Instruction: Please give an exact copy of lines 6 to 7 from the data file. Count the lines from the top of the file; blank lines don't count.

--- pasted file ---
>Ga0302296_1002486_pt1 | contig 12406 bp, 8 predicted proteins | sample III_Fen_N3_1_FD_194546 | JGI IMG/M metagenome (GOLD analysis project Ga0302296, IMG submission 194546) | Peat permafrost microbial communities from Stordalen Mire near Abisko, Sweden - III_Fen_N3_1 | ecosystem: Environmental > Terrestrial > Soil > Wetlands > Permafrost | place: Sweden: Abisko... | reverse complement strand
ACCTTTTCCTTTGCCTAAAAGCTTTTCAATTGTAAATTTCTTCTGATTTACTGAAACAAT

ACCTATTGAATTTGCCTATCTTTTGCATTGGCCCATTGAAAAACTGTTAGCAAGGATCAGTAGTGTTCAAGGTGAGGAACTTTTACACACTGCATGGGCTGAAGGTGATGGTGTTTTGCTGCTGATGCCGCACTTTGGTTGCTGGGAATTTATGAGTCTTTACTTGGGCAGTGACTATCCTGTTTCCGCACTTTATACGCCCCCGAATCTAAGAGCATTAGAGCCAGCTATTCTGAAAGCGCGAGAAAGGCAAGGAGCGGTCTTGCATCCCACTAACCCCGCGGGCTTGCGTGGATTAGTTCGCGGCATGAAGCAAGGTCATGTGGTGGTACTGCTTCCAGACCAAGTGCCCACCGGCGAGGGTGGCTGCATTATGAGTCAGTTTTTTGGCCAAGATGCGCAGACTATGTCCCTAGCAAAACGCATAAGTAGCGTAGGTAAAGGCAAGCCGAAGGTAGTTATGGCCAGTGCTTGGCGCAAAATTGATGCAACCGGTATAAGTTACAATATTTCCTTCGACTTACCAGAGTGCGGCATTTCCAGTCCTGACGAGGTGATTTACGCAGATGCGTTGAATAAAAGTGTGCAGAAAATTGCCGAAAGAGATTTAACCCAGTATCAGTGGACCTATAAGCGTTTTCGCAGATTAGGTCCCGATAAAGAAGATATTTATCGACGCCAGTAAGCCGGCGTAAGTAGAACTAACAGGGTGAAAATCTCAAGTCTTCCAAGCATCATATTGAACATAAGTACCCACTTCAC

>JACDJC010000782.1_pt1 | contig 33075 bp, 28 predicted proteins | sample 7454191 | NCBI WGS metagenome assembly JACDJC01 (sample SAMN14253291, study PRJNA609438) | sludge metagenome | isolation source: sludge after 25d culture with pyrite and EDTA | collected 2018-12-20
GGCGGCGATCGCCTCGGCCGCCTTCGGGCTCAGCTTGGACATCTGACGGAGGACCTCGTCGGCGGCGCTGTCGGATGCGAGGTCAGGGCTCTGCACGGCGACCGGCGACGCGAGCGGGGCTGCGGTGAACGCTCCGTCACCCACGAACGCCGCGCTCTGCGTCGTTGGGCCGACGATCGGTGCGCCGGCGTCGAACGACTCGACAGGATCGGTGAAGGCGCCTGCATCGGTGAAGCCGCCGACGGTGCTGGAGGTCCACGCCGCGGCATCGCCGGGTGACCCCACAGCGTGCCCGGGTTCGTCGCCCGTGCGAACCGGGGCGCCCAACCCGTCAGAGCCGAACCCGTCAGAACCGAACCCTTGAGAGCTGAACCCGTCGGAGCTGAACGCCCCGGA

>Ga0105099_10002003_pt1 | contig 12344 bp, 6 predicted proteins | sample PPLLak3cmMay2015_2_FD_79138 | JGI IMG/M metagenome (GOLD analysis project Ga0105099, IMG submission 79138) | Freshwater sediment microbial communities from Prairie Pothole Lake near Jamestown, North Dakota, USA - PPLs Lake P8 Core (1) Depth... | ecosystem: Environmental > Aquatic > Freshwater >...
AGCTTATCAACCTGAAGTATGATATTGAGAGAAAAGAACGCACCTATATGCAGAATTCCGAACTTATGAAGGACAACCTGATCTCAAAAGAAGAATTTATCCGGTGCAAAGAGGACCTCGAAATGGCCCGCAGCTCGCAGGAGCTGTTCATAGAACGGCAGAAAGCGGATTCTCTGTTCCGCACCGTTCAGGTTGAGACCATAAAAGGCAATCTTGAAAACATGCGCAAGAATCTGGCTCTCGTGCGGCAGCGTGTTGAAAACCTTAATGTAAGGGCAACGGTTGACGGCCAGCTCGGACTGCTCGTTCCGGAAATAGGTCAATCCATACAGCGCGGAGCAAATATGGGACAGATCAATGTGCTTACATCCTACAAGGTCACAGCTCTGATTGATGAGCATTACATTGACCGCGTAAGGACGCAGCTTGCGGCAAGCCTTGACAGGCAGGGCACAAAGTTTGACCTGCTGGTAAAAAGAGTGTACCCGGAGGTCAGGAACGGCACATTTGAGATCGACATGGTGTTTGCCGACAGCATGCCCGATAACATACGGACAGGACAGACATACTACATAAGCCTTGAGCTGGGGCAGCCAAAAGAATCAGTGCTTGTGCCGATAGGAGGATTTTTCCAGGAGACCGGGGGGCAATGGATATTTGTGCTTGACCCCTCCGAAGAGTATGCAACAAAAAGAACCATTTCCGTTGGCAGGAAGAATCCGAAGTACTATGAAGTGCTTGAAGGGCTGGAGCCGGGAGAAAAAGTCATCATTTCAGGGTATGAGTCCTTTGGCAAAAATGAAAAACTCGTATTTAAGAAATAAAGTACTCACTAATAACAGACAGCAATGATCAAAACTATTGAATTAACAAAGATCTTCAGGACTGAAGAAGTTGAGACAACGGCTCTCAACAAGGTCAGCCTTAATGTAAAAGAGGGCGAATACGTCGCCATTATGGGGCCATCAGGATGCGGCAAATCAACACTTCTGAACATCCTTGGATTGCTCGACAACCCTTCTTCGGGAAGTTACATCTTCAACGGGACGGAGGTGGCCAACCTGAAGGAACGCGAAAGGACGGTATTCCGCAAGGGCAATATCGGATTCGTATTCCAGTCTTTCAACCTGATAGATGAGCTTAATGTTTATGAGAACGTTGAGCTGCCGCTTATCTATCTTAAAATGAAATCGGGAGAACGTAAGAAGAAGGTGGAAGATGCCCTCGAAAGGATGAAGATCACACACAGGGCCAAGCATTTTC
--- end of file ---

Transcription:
>Ga0105099_10002003_pt1 | contig 12344 bp, 6 predicted proteins | sample PPLLak3cmMay2015_2_FD_79138 | JGI IMG/M metagenome (GOLD analysis project Ga0105099, IMG submission 79138) | Freshwater sediment microbial communities from Prairie Pothole Lake near Jamestown, North Dakota, USA - PPLs Lake P8 Core (1) Depth... | ecosystem: Environmental > Aquatic > Freshwater >...
AGCTTATCAACCTGAAGTATGATATTGAGAGAAAAGAACGCACCTATATGCAGAATTCCGAACTTATGAAGGACAACCTGATCTCAAAAGAAGAATTTATCCGGTGCAAAGAGGACCTCGAAATGGCCCGCAGCTCGCAGGAGCTGTTCATAGAACGGCAGAAAGCGGATTCTCTGTTCCGCACCGTTCAGGTTGAGACCATAAAAGGCAATCTTGAAAACATGCGCAAGAATCTGGCTCTCGTGCGGCAGCGTGTTGAAAACCTTAATGTAAGGGCAACGGTTGACGGCCAGCTCGGACTGCTCGTTCCGGAAATAGGTCAATCCATACAGCGCGGAGCAAATATGGGACAGATCAATGTGCTTACATCCTACAAGGTCACAGCTCTGATTGATGAGCATTACATTGACCGCGTAAGGACGCAGCTTGCGGCAAGCCTTGACAGGCAGGGCACAAAGTTTGACCTGCTGGTAAAAAGAGTGTACCCGGAGGTCAGGAACGGCACATTTGAGATCGACATGGTGTTTGCCGACAGCATGCCCGATAACATACGGACAGGACAGACATACTACATAAGCCTTGAGCTGGGGCAGCCAAAAGAATCAGTGCTTGTGCCGATAGGAGGATTTTTCCAGGAGACCGGGGGGCAATGGATATTTGTGCTTGACCCCTCCGAAGAGTATGCAACAAAAAGAACCATTTCCGTTGGCAGGAAGAATCCGAAGTACTATGAAGTGCTTGAAGGGCTGGAGCCGGGAGAAAAAGTCATCATTTCAGGGTATGAGTCCTTTGGCAAAAATGAAAAACTCGTATTTAAGAAATAAAGTACTCACTAATAACAGACAGCAATGATCAAAACTATTGAATTAACAAAGATCTTCAGGACTGAAGAAGTTGAGACAACGGCTCTCAACAAGGTCAGCCTTAATGTAAAAGAGGGCGAATACGTCGCCATTATGGGGCCATCAGGATGCGGCAAATCAACACTTCTGAACATCCTTGGATTGCTCGACAACCCTTCTTCGGGAAGTTACATCTTCAACGGGACGGAGGTGGCCAACCTGAAGGAACGCGAAAGGACGGTATTCCGCAAGGGCAATATCGGATTCGTATTCCAGTCTTTCAACCTGATAGATGAGCTTAATGTTTATGAGAACGTTGAGCTGCCGCTTATCTATCTTAAAATGAAATCGGGAGAACGTAAGAAGAAGGTGGAAGATGCCCTCGAAAGGATGAAGATCACACACAGGGCCAAGCATTTTC